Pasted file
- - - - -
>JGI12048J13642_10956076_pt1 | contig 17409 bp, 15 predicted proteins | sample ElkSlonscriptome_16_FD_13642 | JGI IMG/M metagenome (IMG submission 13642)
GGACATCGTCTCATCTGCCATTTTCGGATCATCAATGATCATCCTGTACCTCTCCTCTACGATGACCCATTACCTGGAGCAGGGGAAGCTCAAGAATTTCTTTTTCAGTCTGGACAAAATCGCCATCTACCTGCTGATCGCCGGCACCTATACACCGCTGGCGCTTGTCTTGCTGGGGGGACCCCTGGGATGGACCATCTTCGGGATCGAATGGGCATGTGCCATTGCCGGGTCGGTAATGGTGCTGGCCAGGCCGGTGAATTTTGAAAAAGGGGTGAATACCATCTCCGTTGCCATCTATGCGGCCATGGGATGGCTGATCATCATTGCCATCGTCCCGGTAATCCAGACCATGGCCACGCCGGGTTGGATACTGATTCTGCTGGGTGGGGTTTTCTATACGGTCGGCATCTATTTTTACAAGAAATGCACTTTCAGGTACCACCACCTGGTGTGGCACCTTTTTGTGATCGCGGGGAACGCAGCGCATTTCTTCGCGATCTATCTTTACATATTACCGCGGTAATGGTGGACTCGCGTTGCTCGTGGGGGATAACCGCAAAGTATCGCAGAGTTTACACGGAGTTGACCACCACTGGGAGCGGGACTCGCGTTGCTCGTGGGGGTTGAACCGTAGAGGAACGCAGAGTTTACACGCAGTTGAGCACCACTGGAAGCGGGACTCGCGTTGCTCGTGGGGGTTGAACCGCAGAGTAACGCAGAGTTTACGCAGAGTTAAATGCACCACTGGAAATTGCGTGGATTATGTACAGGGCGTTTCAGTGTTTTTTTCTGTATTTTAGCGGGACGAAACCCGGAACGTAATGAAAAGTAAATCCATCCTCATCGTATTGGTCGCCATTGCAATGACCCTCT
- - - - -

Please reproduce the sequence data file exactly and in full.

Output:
>JGI12048J13642_10956076_pt1 | contig 17409 bp, 15 predicted proteins | sample ElkSlonscriptome_16_FD_13642 | JGI IMG/M metagenome (IMG submission 13642)
GGACATCGTCTCATCTGCCATTTTCGGATCATCAATGATCATCCTGTACCTCTCCTCTACGATGACCCATTACCTGGAGCAGGGGAAGCTCAAGAATTTCTTTTTCAGTCTGGACAAAATCGCCATCTACCTGCTGATCGCCGGCACCTATACACCGCTGGCGCTTGTCTTGCTGGGGGGACCCCTGGGATGGACCATCTTCGGGATCGAATGGGCATGTGCCATTGCCGGGTCGGTAATGGTGCTGGCCAGGCCGGTGAATTTTGAAAAAGGGGTGAATACCATCTCCGTTGCCATCTATGCGGCCATGGGATGGCTGATCATCATTGCCATCGTCCCGGTAATCCAGACCATGGCCACGCCGGGTTGGATACTGATTCTGCTGGGTGGGGTTTTCTATACGGTCGGCATCTATTTTTACAAGAAATGCACTTTCAGGTACCACCACCTGGTGTGGCACCTTTTTGTGATCGCGGGGAACGCAGCGCATTTCTTCGCGATCTATCTTTACATATTACCGCGGTAATGGTGGACTCGCGTTGCTCGTGGGGGATAACCGCAAAGTATCGCAGAGTTTACACGGAGTTGACCACCACTGGGAGCGGGACTCGCGTTGCTCGTGGGGGTTGAACCGTAGAGGAACGCAGAGTTTACACGCAGTTGAGCACCACTGGAAGCGGGACTCGCGTTGCTCGTGGGGGTTGAACCGCAGAGTAACGCAGAGTTTACGCAGAGTTAAATGCACCACTGGAAATTGCGTGGATTATGTACAGGGCGTTTCAGTGTTTTTTTCTGTATTTTAGCGGGACGAAACCCGGAACGTAATGAAAAGTAAATCCATCCTCATCGTATTGGTCGCCATTGCAATGACCCTCT